In the Edo period (1603-1867) the Shogun and samurai families would display suits of armour on January 11th during the New Year celebrations, and make offerings of rice cakes before them. At Kunozan, suits of armour were displayed from New Year's Day until January 16th. This ritual continued until the end of the 19th century and was revived in 1965. Three suits of armour of successive Shoguns are displayed in the Ishi-no-ma. Good luck charms and rice cakes are placed in front of each suit of armour. The rice cakes are called Gusoku Mochi (Armour Rice Cakes). The ritual with the armour of the three successive Shgouns is carried out with the utmost solemnity and prayers for national prosperity and world peace are offered.
February 17th Grnad Spring Ritual
In the Edo period the Grand Spring Ritual was held on the 17th of January in accordance with the lunar calendar. This was the date when people paid their respects to the gods for the first time that year. This continued until the Meiji Period (1868-1912). The date was changed from January 17 to February 17 when the Gregorian calendar was adopted in 1910. Festivals with prayers for world peace and a bountiful harvest are held at shrines throughout the country on this date.
The Grand Autumn Ritual
The Grand Autumn Ritual was held on September 17th according to the lunar calendar in the Edo period. The date was changed to the 17th of October when the Gregorian calendar was introduced, and the Grand Ritual became the Grand Autumn Ritual. Archery is included in this festival because Tokugawa Ieyasu was a skilled archer and it is said that he was the best archer of his day in the Tokai area of central Japan. Buddist priests come to Toshogu from Rinzai Temple where Ieyasu spent time when he was a child. They recite a sutra in front of the shrine where Ieyasu sleeps eternally.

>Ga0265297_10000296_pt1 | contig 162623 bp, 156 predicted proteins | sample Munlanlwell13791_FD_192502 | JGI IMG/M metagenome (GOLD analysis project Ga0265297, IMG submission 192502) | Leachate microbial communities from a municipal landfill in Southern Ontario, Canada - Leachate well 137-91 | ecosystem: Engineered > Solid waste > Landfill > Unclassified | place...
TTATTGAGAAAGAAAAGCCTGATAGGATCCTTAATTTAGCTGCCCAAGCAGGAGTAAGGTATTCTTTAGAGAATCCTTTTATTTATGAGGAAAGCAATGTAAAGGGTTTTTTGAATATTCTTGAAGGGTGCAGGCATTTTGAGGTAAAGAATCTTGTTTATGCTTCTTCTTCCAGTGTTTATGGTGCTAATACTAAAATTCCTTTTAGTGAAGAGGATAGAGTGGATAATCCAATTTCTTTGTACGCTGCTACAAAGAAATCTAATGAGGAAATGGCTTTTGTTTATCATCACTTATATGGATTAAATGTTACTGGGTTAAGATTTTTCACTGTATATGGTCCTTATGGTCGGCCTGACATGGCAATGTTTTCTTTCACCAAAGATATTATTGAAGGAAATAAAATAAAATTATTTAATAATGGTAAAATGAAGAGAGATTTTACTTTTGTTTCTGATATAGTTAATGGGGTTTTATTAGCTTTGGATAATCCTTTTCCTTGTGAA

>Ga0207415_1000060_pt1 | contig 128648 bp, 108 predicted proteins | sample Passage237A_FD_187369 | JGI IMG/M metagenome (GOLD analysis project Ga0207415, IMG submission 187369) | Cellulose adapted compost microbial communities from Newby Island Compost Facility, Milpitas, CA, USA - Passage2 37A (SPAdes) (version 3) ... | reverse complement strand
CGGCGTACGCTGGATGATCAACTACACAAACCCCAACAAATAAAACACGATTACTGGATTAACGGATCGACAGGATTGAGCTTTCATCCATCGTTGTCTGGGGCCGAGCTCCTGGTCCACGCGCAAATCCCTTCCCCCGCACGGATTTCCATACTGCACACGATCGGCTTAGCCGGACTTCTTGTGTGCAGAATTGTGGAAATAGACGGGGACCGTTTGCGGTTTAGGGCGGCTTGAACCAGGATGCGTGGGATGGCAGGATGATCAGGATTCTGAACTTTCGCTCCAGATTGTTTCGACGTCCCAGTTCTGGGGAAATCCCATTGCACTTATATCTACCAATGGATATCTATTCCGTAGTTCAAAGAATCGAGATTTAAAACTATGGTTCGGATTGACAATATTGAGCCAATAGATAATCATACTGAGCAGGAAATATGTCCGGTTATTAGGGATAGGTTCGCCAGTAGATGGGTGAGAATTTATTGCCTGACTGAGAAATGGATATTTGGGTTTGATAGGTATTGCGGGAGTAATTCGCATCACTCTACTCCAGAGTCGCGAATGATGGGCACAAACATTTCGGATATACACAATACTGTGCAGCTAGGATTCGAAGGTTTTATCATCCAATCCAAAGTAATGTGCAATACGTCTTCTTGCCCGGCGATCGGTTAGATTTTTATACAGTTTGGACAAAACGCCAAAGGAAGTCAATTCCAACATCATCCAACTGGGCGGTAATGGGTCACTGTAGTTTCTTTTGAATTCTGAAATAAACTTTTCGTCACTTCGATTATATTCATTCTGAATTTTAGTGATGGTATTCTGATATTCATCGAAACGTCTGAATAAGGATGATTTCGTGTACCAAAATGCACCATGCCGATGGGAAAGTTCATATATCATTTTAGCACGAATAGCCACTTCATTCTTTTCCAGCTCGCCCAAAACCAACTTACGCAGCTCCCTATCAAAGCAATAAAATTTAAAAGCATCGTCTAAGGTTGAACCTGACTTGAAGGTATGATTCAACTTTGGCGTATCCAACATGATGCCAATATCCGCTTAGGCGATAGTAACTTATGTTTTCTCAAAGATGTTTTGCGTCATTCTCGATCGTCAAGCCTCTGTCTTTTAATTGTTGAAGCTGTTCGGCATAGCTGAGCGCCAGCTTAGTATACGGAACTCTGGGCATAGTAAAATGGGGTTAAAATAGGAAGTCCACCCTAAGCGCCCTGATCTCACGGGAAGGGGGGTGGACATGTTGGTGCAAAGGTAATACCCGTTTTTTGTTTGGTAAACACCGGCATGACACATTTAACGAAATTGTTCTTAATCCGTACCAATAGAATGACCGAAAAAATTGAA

|The 1st of every month||Tsukihajime sai (Beginning of the Month Ritual)|
|The 17th of every month||Tsukinami sai (Monthly Ritual)|
|The 26th of every month||Tsukinami tanshin sai (Monthly Birth Date Ritual)|
|January 1st||Saitan sai (New Year's Prayers for good fortune)|
|January 3rd||Genshi sai (Celebration of the Founding of the Imperial House)|
Okagami biraki hokoku sai (Breaking of the Rice Cakes Ritual)
Kogi setsubun sai (The end of winter Ritual)
|June 30th||Oharae shiki (Semi-annual great purification ritual held in summer) Nagoshi no harai|
|December 13th||Osusu harai (The cleaning of the statues and of the inside of the shrine)|
|December 31st||Oharae shiki (Semi annual great purification ritual held at the end of the year) Joya sai (End of year purification rite)|
|Shrine||Museum||Shrine and museum|
|Adults||500 yen||400 yen||800 yen|
|Children||200 yen||150 yen||300 yen|
Adults includes high school students
|Shrine||Museum||Shrine and museum|
|Adults||25 people or more||400 yen||350 yen||700 yen|
|100 people or more||380 yen||310 yen||650 yen|
|High school students||25 people or more||300 yen||300 yen||550 yen|
|100 people or more||250 yen||280 yen||500 yen|
|Elementary and junior high school students||25 people or more||150 yen||120 yen||250 yen|
|100 people or more||120 yen||110 yen||200 yen|
Opening hours: Open everyday of the year
|April 1st - September 30th||8:30am - 5pm|
|October 1st - March 31st||8:30am - 4pm|
Last entry 10 minutes before closing time
Kunozan Toshogu Shrine Office